Have you seen the latest "feel-good" viral video yet of Ted Williams, the homeless man with the "golden radio voice"? He was discovered on the street and has now been offered a job and a house by the Cleveland Cavaliers. Praise Jesus!
The world is amazed! A homeless guy has a great voice -- which, for some reason, makes him "talented." (Sorry, this makes him no more talented than being gorgeous makes Gisele "talented.") For some reason, it also makes this recovering addict (drugs and alcohol landed him on the streets years ago) a "worthy" human being. We all shake our heads, bewildered, wondering, How could a guy with this much talent have been homeless?
Sorry to burst into your violin music hazed fantasy world, but ...
All homeless people are worthy human beings. Ted Williams was a worthy human being -- even without that golden radio voice. Even before you heard of him. Why does everyone suddenly care about him? Before this video and his new gig, he was just another homeless drug addict you'd cross the street to avoid. The kind of guy you'd avoid eye contact with lest you catch some kind of horrible disease. The kind of homeless "loser" you'd complain about because his lazy drug-addled ass was dirtying your streets, or somehow eating up your hard-earned tax money. (Except of course on that one Thanksgiving when you volunteered at the local shelter. You'd look at him then -- and maybe even smile as you served up his dinner wearing latex gloves just in case! -- and give yourself a BIG pat on the back afterward.)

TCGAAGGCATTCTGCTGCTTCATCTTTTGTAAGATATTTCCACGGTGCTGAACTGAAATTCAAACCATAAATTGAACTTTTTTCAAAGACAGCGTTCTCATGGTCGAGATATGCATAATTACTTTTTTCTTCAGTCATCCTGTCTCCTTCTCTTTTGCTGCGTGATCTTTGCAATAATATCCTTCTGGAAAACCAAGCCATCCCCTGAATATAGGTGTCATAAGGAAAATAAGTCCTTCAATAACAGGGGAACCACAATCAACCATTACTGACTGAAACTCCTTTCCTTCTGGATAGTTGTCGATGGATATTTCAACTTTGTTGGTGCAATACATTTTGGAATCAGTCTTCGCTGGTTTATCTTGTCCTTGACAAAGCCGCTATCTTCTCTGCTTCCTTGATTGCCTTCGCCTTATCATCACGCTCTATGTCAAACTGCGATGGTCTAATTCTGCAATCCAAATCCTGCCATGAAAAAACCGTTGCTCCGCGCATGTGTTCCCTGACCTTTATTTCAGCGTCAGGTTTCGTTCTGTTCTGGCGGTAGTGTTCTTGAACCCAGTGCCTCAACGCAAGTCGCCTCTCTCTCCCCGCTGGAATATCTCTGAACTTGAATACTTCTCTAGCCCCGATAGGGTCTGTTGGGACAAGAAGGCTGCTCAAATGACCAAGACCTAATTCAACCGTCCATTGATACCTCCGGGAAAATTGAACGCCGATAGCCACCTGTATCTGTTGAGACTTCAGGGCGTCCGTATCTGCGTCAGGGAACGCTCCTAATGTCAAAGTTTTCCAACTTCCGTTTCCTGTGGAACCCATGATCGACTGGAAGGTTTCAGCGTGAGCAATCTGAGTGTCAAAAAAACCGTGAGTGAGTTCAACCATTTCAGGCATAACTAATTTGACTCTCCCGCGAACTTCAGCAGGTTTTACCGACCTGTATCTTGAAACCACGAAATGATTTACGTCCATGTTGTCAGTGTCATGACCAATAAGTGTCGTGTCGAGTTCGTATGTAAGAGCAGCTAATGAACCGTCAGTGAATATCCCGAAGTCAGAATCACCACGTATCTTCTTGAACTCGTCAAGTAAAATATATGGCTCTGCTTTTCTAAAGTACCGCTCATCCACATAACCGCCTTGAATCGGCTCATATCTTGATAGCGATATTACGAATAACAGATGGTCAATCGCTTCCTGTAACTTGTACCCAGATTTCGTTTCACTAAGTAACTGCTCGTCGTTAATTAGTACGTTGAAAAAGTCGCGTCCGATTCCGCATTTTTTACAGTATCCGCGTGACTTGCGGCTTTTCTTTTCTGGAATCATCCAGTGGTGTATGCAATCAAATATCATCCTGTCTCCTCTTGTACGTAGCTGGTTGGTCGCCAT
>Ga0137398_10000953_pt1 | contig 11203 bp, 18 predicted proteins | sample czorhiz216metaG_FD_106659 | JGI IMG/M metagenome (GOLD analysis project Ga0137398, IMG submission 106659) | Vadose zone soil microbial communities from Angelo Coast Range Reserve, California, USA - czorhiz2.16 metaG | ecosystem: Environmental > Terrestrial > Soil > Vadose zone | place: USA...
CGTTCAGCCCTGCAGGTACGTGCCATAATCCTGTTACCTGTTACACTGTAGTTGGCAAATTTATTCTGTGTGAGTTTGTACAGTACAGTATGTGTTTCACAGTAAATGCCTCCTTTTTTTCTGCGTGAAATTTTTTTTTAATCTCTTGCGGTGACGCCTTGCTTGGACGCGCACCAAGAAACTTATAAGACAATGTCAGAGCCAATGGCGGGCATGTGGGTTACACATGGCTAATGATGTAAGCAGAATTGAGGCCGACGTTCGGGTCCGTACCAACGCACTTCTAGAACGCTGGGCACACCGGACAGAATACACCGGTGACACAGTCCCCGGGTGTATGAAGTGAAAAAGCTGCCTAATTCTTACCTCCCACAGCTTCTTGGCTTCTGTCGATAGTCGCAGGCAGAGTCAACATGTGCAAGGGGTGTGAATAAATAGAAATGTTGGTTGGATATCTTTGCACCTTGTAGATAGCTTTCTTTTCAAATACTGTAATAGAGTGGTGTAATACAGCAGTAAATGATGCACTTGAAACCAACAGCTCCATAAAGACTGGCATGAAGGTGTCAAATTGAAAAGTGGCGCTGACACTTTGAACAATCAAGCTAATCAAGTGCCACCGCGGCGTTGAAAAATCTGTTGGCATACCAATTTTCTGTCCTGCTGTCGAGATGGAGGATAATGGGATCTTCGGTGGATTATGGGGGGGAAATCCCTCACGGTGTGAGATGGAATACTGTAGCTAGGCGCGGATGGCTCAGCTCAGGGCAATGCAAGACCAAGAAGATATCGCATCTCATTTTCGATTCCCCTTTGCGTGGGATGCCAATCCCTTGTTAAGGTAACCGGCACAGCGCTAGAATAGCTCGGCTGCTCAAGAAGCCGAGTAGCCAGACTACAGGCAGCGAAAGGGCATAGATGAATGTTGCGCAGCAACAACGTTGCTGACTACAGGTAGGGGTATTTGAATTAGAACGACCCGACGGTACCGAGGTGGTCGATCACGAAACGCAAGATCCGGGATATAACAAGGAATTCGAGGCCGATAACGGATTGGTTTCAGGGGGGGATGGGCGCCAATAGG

Another shock: Many homeless people have talent and skills and smarts and education -- and even feelings. And I'd venture to guess that a lot of them actually have a "talent" (or two or three) that wasn't simply something bestowed on them at birth, but which they worked really hard to cultivate. Homeless people aren't all alcoholics or drug addicts -- or even insane. They are simply people without money.
So I ask you, why do the video and story of this particular homeless man make you feel so good? Why does it shock and amaze you? The fact that the world is going wild over this video says more about our misguided perceptions of -- and prejudices about -- homeless people than it does anything else.
Am I glad that Ted Williams has the proverbial "second chance"? Of course. But what makes this guy so special? Don't all homeless people deserve some help? Why aren't the Cleveland Cavaliers giving that widow mom/artist who is living out of her car with her three kids a job designing logos for the team?
And what about you? What will you do this year to help the homeless? Sharing this video just isn't enough.